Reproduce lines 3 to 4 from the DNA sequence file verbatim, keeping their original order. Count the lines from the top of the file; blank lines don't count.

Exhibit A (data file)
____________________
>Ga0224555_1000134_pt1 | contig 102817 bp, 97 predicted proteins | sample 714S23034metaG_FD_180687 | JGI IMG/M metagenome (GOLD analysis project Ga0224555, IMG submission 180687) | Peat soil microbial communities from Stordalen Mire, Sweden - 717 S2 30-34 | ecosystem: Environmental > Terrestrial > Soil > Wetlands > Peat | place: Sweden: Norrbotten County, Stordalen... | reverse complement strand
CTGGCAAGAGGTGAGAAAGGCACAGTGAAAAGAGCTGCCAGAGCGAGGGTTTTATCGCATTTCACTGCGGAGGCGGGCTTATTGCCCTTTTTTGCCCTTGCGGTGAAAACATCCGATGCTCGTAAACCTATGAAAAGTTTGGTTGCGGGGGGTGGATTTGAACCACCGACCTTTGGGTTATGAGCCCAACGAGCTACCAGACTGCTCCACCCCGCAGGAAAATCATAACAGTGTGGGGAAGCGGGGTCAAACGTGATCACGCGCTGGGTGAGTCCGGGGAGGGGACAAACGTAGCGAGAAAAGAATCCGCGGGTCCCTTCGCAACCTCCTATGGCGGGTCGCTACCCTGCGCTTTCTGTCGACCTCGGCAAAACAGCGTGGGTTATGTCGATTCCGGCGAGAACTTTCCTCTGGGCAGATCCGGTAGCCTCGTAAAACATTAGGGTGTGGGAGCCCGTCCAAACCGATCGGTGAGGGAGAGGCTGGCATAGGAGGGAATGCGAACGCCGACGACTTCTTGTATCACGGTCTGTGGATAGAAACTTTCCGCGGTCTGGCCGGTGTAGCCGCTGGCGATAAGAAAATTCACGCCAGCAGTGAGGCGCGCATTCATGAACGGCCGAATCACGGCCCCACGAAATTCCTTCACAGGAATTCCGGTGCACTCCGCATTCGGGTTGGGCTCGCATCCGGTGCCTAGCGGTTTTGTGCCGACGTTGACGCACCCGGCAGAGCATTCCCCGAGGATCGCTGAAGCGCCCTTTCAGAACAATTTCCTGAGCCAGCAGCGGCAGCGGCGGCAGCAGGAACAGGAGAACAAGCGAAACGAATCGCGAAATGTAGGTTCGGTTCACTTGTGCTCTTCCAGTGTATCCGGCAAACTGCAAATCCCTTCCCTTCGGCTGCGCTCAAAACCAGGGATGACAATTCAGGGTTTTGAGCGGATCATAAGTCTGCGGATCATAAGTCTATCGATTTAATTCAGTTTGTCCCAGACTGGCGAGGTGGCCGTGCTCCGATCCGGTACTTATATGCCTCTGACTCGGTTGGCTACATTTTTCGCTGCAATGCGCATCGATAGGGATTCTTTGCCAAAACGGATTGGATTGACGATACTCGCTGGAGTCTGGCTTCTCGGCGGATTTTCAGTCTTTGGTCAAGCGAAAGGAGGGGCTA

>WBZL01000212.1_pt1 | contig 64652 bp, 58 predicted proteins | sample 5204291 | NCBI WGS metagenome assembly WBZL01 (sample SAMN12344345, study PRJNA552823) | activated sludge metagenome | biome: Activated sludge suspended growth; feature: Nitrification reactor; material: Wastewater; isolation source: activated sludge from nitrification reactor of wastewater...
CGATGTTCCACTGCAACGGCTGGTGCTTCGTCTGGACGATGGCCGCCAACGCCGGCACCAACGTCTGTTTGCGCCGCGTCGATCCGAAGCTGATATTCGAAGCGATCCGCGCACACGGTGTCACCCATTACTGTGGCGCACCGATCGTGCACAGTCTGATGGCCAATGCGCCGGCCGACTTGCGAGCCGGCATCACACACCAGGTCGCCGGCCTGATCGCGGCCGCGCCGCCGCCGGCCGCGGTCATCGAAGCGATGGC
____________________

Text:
>WBZL01000212.1_pt1 | contig 64652 bp, 58 predicted proteins | sample 5204291 | NCBI WGS metagenome assembly WBZL01 (sample SAMN12344345, study PRJNA552823) | activated sludge metagenome | biome: Activated sludge suspended growth; feature: Nitrification reactor; material: Wastewater; isolation source: activated sludge from nitrification reactor of wastewater...
CGATGTTCCACTGCAACGGCTGGTGCTTCGTCTGGACGATGGCCGCCAACGCCGGCACCAACGTCTGTTTGCGCCGCGTCGATCCGAAGCTGATATTCGAAGCGATCCGCGCACACGGTGTCACCCATTACTGTGGCGCACCGATCGTGCACAGTCTGATGGCCAATGCGCCGGCCGACTTGCGAGCCGGCATCACACACCAGGTCGCCGGCCTGATCGCGGCCGCGCCGCCGCCGGCCGCGGTCATCGAAGCGATGGC